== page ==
The Rosary is one of those things which is (or at least seems to be) completely meaningless if not done in sincerity and contemplation. The Lord's Prayer is the same way. Why am I asking Mary for intercession instead of going straight to Jesus? Apparently it's a compliment to Jesus to pay respect to His mother and ask her to ask Him, which I suppose makes sense (the Fatima Prayer helps smooth this in my head, as it's directly addressed to Christ Himself, meaning that I'm not neglecting Him). The Glory Be is a prayer that I've always liked, probably because it's a short and succinct statement of unfathomable depth. I actually use the Lord's Prayer as a way to submit, as I think "Forever and Ever" is much preferable to "Now and Forever," but then it's not one billion Catholics knocking at my door.

It also helps for me to have a bit of a visual. Virginia highways tend to be bordered by trees, leaving a narrow bit of horizon straight in front of me. It's just the right shape to permit me to imagine a truly giant image of Our Lady of Guadalupe, although in my head it's got much brighter colors and is more realistic. As for visuals, I had bought a glow-in-the-dark Rosary for use in the car, as my long trips tend to be at night. Tragically (and I fully expect some playwright to pen a work on this), the beads only stay glowing for a few minutes, leading to me, who doesn't have a ton of manual dexterity to start with, trying to steer with one hand while blindly advancing beads with the other. It's a hard-knock life.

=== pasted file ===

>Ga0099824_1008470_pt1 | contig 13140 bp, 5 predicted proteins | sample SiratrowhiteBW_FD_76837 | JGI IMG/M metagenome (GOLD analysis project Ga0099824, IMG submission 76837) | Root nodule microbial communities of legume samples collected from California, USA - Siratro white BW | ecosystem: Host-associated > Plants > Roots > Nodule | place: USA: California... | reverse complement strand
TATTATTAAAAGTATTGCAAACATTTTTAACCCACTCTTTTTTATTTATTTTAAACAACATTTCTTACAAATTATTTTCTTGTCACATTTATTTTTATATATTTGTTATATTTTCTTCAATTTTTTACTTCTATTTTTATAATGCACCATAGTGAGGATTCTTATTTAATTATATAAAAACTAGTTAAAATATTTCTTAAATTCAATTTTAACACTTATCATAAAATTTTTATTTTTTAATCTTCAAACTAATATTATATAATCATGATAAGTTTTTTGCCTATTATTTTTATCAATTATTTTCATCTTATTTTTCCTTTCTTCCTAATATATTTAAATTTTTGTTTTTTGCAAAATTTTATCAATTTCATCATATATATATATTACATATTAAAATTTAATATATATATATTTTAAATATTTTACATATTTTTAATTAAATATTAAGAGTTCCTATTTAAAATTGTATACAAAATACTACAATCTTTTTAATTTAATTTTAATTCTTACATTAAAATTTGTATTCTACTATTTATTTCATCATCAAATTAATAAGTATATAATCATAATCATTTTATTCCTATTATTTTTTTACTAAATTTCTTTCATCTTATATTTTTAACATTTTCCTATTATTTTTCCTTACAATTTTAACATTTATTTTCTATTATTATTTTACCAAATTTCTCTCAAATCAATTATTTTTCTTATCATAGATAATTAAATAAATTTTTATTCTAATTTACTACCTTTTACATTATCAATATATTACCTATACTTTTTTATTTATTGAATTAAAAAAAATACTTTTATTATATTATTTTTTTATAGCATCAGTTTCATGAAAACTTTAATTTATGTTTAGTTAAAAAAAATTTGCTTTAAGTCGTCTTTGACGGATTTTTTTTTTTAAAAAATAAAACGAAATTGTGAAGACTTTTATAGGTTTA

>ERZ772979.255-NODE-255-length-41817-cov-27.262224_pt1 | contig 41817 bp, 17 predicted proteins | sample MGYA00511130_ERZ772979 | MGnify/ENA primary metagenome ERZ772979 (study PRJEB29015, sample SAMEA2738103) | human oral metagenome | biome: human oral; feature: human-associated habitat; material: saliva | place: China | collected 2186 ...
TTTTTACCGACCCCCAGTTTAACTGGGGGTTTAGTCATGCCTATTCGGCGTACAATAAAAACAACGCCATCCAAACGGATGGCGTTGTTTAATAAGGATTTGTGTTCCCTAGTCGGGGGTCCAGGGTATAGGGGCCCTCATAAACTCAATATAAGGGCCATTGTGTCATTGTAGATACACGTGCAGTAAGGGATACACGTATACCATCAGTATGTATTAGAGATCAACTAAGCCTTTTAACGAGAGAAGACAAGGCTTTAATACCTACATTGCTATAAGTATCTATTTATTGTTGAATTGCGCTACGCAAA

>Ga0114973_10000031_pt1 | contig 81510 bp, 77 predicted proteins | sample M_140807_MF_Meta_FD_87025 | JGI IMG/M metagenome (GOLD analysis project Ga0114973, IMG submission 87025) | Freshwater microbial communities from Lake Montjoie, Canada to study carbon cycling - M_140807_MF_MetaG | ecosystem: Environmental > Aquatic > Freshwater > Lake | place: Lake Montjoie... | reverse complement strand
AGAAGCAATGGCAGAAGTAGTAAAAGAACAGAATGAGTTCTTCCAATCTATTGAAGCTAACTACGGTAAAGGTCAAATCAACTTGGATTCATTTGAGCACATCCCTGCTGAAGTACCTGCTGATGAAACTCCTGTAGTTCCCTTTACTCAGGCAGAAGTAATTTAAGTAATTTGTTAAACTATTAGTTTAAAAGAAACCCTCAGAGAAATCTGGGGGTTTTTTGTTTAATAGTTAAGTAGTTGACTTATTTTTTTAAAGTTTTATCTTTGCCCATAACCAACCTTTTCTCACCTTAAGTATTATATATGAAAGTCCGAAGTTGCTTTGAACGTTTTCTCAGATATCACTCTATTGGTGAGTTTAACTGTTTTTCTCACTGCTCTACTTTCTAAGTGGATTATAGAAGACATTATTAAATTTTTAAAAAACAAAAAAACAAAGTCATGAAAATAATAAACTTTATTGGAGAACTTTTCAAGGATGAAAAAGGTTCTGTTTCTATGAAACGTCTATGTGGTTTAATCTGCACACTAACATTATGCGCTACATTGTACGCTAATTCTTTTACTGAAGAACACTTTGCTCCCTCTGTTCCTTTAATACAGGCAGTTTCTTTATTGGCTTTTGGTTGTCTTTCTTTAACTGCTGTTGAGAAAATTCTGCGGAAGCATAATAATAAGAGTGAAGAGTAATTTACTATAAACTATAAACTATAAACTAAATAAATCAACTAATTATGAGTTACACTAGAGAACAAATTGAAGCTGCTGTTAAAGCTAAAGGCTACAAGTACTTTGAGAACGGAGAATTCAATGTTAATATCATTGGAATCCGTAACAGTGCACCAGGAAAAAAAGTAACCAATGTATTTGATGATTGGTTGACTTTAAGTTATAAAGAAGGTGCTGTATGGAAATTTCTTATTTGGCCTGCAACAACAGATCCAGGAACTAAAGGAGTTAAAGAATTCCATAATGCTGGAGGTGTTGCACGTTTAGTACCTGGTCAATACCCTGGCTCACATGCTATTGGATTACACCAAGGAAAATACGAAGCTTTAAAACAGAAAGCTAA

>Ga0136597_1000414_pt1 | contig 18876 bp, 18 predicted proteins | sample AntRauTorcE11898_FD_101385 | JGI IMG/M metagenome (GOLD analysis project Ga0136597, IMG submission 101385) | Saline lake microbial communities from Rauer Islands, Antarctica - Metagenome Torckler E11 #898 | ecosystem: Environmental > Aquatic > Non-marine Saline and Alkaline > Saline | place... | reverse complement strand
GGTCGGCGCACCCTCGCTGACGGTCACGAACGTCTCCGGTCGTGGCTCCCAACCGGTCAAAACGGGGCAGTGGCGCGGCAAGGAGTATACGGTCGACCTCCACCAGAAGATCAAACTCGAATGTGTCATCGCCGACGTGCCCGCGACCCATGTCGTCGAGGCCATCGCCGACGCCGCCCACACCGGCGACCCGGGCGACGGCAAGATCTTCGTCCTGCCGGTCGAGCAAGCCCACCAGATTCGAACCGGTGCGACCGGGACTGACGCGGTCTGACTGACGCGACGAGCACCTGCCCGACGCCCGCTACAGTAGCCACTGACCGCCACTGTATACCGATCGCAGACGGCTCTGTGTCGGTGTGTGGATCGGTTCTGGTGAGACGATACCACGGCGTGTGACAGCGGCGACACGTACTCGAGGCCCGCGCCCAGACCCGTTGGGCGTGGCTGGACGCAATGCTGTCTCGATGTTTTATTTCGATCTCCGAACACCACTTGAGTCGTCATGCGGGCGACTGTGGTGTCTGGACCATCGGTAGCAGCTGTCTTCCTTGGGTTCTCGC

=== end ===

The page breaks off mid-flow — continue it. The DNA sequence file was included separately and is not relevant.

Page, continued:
The one problem I have is the "Hail, Holy Queen" at the end. I don't say it. Maybe it's just a defect from Anglicanism and Evangelicalism, but it just seems beyond the Pale. The Hail Mary I get, but the Salve Regina just seems to take things too far.